Saturday, January 24, 2009

Talk to me - barriers to communication affect everybody

I just ran across a podcast, available on Eddie Awad's blog, that was the first part of a discussion between Awad, Bob Rhubart of the Oracle Architect Community, and Jeff Davies, a Senior Principal Product Manager for Oracle. Rhubart moderated the discussion, which focused somewhat on communication between developers and architects. While I can't really comment on that part of the discussion, part of the discussion was more general, and concerned barriers to communication.

Jeff Davies cited an example that he previously blogged about in October 2008:

Last week at Oracle Open World I had the opportunity to meet a number of folks interested in Oracle products in general and SOA in particular. One gentleman that I spoke with was very technical, but asked me to explain what I meant by, “point-to-point integration”. At first, the question surprised me. Then I realized that I use terms like “point-to-point” and, ‘EAI” so often that I’ve simply come to assume that everyone knew what they meant. This is a hazard of specialization in any field: you assume that everyone you speak with not only recognizes your particular jargon, but also that they have the same definition for those terms that you do.

Eddie Awad went farther back, taking an example from 2006 when he had to start a new project and had to learn service-oriented architecture - not just the technical sections, but also the language that was spoken. This proved to be a challenge, even to someone like Awad with extensive technical experience (Awad has been recognized by Oracle as an "ACE Director," or an expert in Oracle technologies):

I have found the tutorial to be very useful and essential to getting started with SOA and especially BPEL and ESB....

Notice that in the short paragraph above, I used three acronyms: SOA, BPEL and ESB. Well, if you want to dive into SOA, you will be swimming in a sea of acronyms.

Both of them used their blogs to communicate some of the terms and acronyms that they had encountered. Hopefully their blog posts have helped others who are faced with the same situation.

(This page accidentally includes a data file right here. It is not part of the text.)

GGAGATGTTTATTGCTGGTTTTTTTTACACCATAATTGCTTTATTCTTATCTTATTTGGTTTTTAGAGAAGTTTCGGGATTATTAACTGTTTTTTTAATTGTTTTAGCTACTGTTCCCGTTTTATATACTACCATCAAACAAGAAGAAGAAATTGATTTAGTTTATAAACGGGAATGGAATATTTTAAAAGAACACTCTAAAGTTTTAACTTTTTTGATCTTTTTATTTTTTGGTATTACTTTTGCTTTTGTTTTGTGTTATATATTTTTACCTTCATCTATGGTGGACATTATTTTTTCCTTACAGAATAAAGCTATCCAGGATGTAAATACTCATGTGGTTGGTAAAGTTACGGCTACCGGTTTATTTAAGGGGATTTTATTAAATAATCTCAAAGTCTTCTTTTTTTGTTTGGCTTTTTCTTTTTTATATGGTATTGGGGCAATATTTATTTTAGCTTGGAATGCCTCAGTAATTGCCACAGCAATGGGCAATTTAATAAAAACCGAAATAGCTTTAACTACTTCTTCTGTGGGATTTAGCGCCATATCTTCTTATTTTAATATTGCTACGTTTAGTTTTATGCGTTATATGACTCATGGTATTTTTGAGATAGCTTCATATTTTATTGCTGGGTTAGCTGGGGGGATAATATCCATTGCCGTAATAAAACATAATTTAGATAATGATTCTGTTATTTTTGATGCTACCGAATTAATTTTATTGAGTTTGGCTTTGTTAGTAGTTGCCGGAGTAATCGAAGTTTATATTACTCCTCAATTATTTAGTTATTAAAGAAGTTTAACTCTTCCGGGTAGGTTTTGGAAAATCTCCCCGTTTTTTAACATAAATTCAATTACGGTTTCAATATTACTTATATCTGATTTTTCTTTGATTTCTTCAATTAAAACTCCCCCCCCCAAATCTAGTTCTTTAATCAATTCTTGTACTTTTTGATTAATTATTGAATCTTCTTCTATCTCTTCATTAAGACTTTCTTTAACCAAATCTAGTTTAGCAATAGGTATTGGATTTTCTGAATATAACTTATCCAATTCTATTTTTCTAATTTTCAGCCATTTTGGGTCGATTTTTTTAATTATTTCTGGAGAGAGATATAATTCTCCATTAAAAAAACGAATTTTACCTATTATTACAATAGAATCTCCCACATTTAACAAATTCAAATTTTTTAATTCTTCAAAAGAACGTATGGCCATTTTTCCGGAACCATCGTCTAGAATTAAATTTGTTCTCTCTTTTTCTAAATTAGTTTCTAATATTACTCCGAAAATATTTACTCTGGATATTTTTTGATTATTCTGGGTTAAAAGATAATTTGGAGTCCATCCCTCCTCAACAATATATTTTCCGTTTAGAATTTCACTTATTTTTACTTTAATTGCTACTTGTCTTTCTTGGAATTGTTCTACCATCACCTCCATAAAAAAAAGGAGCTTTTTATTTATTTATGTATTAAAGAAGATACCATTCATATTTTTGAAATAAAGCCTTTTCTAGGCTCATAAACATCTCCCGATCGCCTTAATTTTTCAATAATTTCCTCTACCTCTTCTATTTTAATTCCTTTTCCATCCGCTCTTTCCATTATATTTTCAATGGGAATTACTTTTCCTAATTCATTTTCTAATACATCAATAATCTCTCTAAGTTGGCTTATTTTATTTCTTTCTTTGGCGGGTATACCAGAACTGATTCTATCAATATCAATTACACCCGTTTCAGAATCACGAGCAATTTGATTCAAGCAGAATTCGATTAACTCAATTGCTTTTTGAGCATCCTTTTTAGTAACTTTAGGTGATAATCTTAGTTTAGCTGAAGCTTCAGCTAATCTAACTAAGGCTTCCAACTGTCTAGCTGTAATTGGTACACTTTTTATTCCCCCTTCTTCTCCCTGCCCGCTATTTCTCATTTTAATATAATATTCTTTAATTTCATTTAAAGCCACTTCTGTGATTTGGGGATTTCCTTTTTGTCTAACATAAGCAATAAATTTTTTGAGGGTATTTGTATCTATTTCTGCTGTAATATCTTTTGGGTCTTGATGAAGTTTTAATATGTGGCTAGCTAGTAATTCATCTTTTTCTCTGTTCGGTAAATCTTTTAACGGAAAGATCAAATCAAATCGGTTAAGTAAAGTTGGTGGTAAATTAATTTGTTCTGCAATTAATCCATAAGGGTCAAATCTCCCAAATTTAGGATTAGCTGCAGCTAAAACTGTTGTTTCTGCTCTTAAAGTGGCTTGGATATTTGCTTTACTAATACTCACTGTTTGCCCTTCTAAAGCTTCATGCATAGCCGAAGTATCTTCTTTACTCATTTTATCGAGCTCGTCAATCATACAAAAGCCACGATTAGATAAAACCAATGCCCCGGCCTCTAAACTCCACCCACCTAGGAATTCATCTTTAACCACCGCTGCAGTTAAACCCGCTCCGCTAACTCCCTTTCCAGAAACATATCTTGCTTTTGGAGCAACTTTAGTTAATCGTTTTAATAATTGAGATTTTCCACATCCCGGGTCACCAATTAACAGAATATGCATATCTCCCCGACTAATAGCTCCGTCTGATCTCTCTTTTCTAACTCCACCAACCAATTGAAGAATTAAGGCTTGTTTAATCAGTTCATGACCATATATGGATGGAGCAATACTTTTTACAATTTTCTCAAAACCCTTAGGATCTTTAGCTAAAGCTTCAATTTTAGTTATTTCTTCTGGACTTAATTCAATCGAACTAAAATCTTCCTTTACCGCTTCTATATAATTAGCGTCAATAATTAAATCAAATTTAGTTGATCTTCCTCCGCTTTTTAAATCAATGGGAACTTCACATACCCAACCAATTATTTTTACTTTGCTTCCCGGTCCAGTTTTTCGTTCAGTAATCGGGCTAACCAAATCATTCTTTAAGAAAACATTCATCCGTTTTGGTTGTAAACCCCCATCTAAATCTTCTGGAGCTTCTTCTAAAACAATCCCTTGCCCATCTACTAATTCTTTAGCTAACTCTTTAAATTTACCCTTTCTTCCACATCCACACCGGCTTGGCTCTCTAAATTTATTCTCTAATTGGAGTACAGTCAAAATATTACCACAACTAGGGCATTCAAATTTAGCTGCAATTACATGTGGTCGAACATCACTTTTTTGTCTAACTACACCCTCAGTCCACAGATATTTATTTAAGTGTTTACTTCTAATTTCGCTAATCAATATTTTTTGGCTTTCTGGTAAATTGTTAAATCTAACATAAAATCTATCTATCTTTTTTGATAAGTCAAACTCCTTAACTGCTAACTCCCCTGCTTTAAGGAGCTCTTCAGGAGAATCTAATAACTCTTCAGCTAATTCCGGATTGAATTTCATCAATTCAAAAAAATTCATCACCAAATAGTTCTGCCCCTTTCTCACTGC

Well, I'm not an Oracle developer or architect, but I certainly run across enough acronyms and special terms in my line of business - some from the industry in which our products compete, and some from our internal processes. For example, the following phrase is extremely meaningful to me:

BCA needs ESB support, and since we know this now, we don't need to CCB it in. We can start with FEC and write the appropriate STRQs and MRs to get us to M-11. Of course, we'll follow P_RGP in the SPP to do all this. And of course BCA will need all the ANSI/NIST and EFTS stuff we do - you know, WSQ and all that. But the ADS handles that with no problem, as does the DES, of course.

Of course.

Of the billions of people in the world, there are at most a few dozen people who understand all of the acronyms that I cited. Several of them are industry standard acronyms (I assume more of my more technical readers know that ESB = Enterprise Service Bus), but some of them are very specific to the building in which I work.

And you can't assume anything. I work for a Fortune 500 company that produces many, many products. My particular group writes software, but some of our software runs on other products that the Fortune 500 company produces. One of these products - let's call it the 57CM - was recently featured in the media, and one of our marcom people let everyone know that the 57CM would be featured. He received e-mails from three people, including people with extensive experience in our products and industry, who had never heard of the 57CM. All of us who work with the 57CM just assumed that everyone in our building knew what it was...

...just like I recently assumed that all of you reading this blog post are aware that "marcom" is shorthand for "marketing communications."

When we're writing for others, we need to remember to look at the communication from their eyes and make sure that it's comprehensible.

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